Resilience After Fire

Resilience After Fire

Even in the darkness, there is a glimmer of light. Today this comes in the form of amazing and heroic firefighters, the saving of Multnomah Falls Lodge, so many homes and trees still standing and the numerous stories of hope, rescue, and bravery.

Thankfully in Oregon (even through the hottest and driest year in 50 years) our trees still contain a tremendous amount of water, which makes them more difficult to burn. Much of our forests contain Douglas Fir trees, whose bark is extremely thick and can serve (to some degree) as fire resistance. Because of this, our forests rarely burn completely.

There will be dead trees (snags) left standing, where woodpeckers, squirrels, and other forest creatures will return and build their new homes. Other trees will survive, with the scars and burns that will remind us of the resilience of life; and how fire, though deeply devastating, will be followed by an abundance of new life. This glimmer of hope can propel us through spring, as fresh green blessings of new growth blanket the scarred landscape, turning it once again into the lush, resilient forest we know and love.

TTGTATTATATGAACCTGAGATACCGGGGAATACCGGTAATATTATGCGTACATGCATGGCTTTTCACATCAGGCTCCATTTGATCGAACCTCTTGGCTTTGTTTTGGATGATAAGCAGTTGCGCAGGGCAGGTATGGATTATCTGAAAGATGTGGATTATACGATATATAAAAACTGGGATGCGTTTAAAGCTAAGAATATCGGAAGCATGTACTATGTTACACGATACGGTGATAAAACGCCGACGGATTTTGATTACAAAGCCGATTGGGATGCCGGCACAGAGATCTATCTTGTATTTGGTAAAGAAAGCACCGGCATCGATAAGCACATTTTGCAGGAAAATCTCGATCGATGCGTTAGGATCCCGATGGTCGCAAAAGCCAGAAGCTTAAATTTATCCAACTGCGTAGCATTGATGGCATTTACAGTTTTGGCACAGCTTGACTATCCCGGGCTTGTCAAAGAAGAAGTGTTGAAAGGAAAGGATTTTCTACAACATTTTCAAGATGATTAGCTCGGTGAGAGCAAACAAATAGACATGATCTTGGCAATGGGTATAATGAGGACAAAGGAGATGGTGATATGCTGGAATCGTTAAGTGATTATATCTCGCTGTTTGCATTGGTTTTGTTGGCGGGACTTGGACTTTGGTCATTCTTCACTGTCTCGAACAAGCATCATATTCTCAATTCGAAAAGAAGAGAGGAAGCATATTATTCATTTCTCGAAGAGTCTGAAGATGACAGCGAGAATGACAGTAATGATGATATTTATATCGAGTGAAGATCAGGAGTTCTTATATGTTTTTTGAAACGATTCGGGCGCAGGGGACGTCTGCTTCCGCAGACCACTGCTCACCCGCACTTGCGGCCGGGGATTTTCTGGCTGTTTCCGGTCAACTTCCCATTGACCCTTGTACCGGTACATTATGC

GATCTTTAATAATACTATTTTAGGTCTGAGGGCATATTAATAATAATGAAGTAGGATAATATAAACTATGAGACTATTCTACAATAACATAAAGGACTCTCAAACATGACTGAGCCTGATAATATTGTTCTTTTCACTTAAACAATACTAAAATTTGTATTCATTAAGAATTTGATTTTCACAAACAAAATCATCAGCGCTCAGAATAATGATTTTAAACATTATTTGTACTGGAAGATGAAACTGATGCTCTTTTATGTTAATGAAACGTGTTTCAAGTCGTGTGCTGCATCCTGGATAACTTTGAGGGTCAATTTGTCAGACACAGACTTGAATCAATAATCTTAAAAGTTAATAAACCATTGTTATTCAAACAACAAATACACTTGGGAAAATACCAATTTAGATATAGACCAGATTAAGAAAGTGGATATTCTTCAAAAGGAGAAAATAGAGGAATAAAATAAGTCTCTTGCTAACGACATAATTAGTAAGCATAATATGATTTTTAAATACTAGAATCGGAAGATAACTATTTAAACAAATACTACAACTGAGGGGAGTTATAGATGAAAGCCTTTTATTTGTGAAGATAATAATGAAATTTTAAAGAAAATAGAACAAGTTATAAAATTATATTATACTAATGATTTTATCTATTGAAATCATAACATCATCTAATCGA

Our trees and vegetation grow faster here than most places in the world. It may surprise people at how fast our seedlings reach for the heavens and bless us with shade, beauty, and cleaner oxygen. We can unite, replant and regrow, not just our forests but our hearts as well, seeking hope in the midst of trials.
Multnomah Falls


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